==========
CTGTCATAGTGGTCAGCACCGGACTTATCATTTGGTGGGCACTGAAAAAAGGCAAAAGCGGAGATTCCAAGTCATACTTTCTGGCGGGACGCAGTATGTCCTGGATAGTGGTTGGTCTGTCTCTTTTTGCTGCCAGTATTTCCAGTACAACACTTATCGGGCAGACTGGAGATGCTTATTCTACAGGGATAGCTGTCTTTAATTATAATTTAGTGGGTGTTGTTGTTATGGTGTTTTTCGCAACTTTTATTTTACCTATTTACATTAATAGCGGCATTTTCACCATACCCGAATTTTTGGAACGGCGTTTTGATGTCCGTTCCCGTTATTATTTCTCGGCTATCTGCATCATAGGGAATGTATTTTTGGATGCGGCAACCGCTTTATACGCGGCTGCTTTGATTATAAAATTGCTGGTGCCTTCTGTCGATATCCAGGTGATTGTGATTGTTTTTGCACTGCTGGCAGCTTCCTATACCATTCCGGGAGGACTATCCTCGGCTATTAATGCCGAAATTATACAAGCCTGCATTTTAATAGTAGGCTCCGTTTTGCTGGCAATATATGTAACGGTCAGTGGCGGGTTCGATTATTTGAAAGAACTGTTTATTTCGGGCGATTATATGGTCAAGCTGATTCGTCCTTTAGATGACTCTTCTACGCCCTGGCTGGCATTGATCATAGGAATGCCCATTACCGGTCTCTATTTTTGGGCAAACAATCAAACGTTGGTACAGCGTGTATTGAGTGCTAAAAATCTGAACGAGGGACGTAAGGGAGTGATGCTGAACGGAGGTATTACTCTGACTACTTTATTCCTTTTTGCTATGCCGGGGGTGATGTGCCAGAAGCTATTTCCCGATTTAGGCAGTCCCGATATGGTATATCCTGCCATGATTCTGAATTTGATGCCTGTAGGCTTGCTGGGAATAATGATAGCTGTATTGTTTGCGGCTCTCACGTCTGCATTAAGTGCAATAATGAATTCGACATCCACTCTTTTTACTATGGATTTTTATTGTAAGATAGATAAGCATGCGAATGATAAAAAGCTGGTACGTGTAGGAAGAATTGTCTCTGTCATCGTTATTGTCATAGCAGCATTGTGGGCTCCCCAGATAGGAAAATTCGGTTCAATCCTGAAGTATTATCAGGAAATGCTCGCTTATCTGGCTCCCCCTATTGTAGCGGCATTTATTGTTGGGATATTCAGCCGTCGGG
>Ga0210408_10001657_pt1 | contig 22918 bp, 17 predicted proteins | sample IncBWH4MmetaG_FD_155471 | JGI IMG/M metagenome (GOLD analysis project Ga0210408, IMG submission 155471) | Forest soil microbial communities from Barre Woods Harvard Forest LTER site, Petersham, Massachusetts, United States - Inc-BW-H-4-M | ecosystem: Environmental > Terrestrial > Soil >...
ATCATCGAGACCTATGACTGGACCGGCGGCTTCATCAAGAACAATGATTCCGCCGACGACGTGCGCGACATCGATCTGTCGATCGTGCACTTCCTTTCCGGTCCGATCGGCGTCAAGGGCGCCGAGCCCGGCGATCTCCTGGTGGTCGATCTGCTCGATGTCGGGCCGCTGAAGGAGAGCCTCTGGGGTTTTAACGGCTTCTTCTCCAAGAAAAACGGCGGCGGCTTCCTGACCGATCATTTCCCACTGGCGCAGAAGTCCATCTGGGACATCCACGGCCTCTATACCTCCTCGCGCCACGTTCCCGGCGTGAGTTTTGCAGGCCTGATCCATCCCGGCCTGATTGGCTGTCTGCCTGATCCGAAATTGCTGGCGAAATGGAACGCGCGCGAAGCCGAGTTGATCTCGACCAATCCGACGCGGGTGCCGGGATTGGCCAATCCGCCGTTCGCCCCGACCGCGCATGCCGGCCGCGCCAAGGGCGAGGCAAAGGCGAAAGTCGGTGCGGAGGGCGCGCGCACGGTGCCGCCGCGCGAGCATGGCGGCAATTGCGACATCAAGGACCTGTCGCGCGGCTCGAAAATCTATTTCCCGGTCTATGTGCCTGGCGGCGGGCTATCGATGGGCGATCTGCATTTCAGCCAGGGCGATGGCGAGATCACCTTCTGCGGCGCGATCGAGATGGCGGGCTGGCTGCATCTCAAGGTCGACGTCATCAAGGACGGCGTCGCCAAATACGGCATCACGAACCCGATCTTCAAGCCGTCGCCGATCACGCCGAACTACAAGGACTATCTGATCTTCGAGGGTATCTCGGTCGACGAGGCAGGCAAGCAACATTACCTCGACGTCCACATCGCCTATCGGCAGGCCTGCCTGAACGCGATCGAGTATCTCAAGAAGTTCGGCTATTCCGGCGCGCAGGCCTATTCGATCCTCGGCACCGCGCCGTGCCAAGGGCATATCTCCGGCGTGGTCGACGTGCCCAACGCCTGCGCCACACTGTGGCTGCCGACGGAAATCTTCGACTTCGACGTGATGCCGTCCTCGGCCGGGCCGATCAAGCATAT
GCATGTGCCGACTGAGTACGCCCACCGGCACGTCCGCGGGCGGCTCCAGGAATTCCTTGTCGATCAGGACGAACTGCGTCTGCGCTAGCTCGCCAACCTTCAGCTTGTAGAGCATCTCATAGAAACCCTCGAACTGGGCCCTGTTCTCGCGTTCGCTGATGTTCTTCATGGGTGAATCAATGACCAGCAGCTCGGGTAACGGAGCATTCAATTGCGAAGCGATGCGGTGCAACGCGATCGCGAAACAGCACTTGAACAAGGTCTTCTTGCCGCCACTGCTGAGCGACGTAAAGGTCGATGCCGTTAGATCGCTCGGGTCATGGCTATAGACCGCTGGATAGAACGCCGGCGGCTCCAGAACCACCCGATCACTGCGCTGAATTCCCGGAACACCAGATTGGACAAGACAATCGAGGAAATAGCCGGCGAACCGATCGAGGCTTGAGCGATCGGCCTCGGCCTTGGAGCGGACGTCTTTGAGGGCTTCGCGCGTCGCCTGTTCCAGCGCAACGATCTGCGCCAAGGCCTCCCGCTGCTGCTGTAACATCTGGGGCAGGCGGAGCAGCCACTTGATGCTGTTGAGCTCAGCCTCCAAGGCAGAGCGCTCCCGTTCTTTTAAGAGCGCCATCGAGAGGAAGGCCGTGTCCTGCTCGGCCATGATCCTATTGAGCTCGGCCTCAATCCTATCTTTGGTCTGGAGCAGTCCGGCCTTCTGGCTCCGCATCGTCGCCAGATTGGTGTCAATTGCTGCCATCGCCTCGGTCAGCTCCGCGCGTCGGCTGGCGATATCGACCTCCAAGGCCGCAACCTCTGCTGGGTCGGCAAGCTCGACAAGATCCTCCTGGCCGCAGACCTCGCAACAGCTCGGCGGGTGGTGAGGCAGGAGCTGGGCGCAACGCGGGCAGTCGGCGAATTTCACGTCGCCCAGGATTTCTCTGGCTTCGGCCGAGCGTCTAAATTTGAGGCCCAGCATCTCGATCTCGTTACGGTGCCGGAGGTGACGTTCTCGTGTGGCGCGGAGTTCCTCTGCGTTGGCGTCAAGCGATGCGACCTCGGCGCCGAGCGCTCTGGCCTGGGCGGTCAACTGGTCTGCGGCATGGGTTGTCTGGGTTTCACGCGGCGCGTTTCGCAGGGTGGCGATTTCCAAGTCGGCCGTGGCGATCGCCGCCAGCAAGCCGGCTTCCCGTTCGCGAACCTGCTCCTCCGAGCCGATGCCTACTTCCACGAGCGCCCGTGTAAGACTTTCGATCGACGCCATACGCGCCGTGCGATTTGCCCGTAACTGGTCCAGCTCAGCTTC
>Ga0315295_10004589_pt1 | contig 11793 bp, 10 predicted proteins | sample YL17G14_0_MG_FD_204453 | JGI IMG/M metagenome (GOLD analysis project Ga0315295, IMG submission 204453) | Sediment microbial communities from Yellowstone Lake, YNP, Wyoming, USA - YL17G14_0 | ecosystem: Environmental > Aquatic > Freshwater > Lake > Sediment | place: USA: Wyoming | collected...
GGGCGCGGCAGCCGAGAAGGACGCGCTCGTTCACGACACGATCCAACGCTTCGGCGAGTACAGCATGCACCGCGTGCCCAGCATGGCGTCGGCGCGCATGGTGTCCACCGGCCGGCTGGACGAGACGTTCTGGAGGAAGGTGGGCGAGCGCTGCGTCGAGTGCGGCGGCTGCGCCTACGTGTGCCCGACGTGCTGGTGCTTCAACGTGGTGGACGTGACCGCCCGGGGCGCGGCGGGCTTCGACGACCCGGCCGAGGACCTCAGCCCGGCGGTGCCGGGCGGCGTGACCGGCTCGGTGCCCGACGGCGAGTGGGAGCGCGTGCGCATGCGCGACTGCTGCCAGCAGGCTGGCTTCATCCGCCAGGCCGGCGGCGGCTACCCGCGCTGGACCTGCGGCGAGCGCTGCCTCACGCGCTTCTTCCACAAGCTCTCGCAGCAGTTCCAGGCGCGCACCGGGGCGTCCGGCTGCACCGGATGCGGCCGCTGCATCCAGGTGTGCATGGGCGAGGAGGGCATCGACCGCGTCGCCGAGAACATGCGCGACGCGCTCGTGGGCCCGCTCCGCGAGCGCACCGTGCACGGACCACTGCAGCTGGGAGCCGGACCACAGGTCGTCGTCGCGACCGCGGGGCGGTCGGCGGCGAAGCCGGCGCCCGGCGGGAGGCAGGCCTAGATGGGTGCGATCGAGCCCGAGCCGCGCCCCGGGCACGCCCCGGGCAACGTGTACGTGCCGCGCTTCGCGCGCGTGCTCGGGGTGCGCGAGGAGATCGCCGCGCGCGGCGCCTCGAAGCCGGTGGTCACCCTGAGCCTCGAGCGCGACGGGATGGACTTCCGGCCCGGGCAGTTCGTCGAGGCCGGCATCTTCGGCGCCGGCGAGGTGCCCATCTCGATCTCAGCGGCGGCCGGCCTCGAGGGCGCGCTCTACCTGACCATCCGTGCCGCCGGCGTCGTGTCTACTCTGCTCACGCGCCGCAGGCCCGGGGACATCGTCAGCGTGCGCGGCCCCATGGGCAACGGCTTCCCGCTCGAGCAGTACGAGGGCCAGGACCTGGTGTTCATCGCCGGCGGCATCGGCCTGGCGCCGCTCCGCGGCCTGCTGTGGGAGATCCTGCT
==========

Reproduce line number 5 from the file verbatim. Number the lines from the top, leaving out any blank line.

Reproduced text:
>Ga0315295_10004589_pt1 | contig 11793 bp, 10 predicted proteins | sample YL17G14_0_MG_FD_204453 | JGI IMG/M metagenome (GOLD analysis project Ga0315295, IMG submission 204453) | Sediment microbial communities from Yellowstone Lake, YNP, Wyoming, USA - YL17G14_0 | ecosystem: Environmental > Aquatic > Freshwater > Lake > Sediment | place: USA: Wyoming | collected...